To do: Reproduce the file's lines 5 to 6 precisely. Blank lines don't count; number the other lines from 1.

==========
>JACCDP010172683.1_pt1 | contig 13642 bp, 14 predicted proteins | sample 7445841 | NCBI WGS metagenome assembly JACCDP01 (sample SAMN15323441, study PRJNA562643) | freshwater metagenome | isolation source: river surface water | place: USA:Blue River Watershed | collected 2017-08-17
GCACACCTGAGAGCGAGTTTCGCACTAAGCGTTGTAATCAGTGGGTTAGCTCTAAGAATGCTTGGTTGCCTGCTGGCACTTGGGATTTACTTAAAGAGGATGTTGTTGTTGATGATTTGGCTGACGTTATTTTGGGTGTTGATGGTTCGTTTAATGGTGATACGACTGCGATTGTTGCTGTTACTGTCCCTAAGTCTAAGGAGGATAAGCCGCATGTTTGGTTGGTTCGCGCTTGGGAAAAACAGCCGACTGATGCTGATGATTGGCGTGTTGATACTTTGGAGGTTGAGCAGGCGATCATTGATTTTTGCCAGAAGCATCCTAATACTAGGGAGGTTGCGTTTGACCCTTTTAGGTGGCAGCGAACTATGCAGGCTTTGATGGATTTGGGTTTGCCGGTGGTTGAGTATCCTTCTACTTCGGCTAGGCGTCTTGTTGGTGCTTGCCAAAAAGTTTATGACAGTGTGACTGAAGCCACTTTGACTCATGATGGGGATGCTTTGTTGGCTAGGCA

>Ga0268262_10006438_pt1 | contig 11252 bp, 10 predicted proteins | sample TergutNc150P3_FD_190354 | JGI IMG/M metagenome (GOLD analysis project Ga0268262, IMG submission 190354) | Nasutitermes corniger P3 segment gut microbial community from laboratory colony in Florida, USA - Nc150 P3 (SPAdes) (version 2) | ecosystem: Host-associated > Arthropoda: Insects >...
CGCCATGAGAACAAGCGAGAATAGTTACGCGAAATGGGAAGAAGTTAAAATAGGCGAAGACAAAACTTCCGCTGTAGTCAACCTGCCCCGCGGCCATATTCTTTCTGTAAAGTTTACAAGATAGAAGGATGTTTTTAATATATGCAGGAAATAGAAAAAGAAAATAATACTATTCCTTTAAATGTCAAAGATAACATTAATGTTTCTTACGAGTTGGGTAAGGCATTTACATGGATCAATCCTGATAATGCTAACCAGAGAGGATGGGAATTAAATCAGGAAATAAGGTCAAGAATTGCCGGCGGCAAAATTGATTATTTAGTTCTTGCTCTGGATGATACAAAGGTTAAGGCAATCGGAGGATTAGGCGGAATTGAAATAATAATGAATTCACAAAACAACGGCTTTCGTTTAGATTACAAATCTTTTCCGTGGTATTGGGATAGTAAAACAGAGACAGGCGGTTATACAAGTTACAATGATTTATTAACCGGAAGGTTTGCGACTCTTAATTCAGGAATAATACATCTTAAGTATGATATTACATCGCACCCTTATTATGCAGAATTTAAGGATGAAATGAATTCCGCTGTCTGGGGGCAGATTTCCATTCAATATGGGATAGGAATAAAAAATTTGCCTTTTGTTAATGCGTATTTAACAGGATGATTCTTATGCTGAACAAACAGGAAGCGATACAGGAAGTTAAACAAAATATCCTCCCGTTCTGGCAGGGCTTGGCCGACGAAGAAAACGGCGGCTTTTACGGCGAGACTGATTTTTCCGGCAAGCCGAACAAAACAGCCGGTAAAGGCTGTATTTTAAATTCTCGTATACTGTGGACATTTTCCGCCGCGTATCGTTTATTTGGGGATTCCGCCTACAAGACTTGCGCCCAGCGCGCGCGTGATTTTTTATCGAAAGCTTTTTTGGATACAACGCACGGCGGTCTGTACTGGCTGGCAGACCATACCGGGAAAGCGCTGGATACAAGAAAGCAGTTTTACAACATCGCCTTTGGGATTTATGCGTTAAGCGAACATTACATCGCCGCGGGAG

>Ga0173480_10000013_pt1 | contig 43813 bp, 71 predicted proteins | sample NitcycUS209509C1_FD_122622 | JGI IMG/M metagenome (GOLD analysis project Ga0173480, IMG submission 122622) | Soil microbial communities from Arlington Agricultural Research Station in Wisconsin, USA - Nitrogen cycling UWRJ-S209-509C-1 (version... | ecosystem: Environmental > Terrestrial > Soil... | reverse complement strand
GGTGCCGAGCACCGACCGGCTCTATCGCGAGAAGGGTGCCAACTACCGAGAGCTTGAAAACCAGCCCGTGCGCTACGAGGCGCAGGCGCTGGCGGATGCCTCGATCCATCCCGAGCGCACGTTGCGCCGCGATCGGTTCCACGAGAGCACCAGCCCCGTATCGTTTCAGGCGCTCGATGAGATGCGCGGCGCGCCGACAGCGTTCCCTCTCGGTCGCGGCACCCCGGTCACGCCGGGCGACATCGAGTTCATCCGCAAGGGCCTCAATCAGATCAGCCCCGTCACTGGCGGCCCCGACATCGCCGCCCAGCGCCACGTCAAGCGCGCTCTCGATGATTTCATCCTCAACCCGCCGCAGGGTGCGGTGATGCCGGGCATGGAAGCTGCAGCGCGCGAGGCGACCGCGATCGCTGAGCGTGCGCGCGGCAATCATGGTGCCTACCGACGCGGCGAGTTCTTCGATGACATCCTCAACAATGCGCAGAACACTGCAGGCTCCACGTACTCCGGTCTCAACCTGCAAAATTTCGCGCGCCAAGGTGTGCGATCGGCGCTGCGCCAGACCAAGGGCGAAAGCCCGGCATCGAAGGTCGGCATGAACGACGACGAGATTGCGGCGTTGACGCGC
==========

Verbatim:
>Ga0173480_10000013_pt1 | contig 43813 bp, 71 predicted proteins | sample NitcycUS209509C1_FD_122622 | JGI IMG/M metagenome (GOLD analysis project Ga0173480, IMG submission 122622) | Soil microbial communities from Arlington Agricultural Research Station in Wisconsin, USA - Nitrogen cycling UWRJ-S209-509C-1 (version... | ecosystem: Environmental > Terrestrial > Soil... | reverse complement strand
GGTGCCGAGCACCGACCGGCTCTATCGCGAGAAGGGTGCCAACTACCGAGAGCTTGAAAACCAGCCCGTGCGCTACGAGGCGCAGGCGCTGGCGGATGCCTCGATCCATCCCGAGCGCACGTTGCGCCGCGATCGGTTCCACGAGAGCACCAGCCCCGTATCGTTTCAGGCGCTCGATGAGATGCGCGGCGCGCCGACAGCGTTCCCTCTCGGTCGCGGCACCCCGGTCACGCCGGGCGACATCGAGTTCATCCGCAAGGGCCTCAATCAGATCAGCCCCGTCACTGGCGGCCCCGACATCGCCGCCCAGCGCCACGTCAAGCGCGCTCTCGATGATTTCATCCTCAACCCGCCGCAGGGTGCGGTGATGCCGGGCATGGAAGCTGCAGCGCGCGAGGCGACCGCGATCGCTGAGCGTGCGCGCGGCAATCATGGTGCCTACCGACGCGGCGAGTTCTTCGATGACATCCTCAACAATGCGCAGAACACTGCAGGCTCCACGTACTCCGGTCTCAACCTGCAAAATTTCGCGCGCCAAGGTGTGCGATCGGCGCTGCGCCAGACCAAGGGCGAAAGCCCGGCATCGAAGGTCGGCATGAACGACGACGAGATTGCGGCGTTGACGCGC